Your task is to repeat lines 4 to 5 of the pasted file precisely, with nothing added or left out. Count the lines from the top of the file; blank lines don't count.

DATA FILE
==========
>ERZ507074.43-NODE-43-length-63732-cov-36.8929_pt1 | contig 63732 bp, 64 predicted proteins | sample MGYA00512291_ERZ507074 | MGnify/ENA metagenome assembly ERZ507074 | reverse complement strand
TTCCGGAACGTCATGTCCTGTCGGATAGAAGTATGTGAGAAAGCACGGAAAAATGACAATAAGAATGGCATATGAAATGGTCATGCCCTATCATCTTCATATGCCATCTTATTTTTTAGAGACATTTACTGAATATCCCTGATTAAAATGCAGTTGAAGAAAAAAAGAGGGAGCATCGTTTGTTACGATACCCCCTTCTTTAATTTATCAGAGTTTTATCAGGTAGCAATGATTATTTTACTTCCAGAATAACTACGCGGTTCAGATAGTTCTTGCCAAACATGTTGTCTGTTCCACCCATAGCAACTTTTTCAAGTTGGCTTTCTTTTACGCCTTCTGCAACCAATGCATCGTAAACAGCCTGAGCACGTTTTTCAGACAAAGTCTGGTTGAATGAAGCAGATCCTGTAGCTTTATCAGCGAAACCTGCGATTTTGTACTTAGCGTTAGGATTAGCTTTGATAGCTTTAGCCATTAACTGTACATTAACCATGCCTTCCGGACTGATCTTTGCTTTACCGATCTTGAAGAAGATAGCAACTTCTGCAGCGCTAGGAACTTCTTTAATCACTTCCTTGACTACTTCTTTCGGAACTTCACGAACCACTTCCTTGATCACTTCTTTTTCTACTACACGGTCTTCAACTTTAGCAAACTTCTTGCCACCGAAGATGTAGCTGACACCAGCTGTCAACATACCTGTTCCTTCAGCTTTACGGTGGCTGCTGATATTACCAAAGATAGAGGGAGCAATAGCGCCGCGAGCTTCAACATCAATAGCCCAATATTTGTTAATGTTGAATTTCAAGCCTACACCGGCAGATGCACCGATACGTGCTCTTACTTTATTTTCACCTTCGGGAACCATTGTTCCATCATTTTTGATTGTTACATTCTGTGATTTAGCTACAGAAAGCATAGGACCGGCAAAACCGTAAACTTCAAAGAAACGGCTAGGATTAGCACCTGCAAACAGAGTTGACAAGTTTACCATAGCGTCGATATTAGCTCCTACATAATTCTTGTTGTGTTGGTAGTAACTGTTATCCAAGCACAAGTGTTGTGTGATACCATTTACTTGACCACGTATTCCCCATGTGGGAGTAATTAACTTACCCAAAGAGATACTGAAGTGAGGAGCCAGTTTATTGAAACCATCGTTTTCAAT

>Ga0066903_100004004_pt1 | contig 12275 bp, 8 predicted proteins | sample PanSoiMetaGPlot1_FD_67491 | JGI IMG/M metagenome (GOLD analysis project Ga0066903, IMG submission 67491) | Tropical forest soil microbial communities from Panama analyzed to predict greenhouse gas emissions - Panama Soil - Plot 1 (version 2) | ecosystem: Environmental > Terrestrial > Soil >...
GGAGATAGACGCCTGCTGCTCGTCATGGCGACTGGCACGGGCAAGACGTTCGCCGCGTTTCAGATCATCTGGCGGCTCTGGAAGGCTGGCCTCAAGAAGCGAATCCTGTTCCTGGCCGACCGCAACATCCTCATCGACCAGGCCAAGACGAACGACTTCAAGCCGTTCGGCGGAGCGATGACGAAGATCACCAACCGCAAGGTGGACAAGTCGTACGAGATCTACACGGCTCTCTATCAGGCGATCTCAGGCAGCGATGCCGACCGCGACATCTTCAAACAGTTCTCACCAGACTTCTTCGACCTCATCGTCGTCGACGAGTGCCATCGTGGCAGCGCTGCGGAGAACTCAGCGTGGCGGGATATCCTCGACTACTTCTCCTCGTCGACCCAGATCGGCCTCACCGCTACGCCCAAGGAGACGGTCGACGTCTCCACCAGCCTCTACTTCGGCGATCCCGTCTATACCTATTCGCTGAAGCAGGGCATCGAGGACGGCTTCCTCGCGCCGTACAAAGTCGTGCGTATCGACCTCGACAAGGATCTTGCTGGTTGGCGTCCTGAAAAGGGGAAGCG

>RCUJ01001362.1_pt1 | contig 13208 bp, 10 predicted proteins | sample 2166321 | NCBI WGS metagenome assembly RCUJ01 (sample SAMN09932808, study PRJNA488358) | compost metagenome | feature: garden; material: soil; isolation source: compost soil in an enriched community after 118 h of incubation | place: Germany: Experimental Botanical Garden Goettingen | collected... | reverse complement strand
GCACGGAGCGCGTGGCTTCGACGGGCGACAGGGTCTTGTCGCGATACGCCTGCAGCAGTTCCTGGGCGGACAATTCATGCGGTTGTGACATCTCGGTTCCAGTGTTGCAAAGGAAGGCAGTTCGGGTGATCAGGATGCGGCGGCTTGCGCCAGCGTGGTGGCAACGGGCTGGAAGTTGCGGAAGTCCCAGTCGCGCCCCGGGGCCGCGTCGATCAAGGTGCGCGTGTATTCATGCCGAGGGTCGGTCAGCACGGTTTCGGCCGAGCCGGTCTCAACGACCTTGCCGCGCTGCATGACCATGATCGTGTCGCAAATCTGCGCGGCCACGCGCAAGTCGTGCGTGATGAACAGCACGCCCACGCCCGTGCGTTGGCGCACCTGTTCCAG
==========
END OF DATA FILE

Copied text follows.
GGAGATAGACGCCTGCTGCTCGTCATGGCGACTGGCACGGGCAAGACGTTCGCCGCGTTTCAGATCATCTGGCGGCTCTGGAAGGCTGGCCTCAAGAAGCGAATCCTGTTCCTGGCCGACCGCAACATCCTCATCGACCAGGCCAAGACGAACGACTTCAAGCCGTTCGGCGGAGCGATGACGAAGATCACCAACCGCAAGGTGGACAAGTCGTACGAGATCTACACGGCTCTCTATCAGGCGATCTCAGGCAGCGATGCCGACCGCGACATCTTCAAACAGTTCTCACCAGACTTCTTCGACCTCATCGTCGTCGACGAGTGCCATCGTGGCAGCGCTGCGGAGAACTCAGCGTGGCGGGATATCCTCGACTACTTCTCCTCGTCGACCCAGATCGGCCTCACCGCTACGCCCAAGGAGACGGTCGACGTCTCCACCAGCCTCTACTTCGGCGATCCCGTCTATACCTATTCGCTGAAGCAGGGCATCGAGGACGGCTTCCTCGCGCCGTACAAAGTCGTGCGTATCGACCTCGACAAGGATCTTGCTGGTTGGCGTCCTGAAAAGGGGAAGCG

>RCUJ01001362.1_pt1 | contig 13208 bp, 10 predicted proteins | sample 2166321 | NCBI WGS metagenome assembly RCUJ01 (sample SAMN09932808, study PRJNA488358) | compost metagenome | feature: garden; material: soil; isolation source: compost soil in an enriched community after 118 h of incubation | place: Germany: Experimental Botanical Garden Goettingen | collected... | reverse complement strand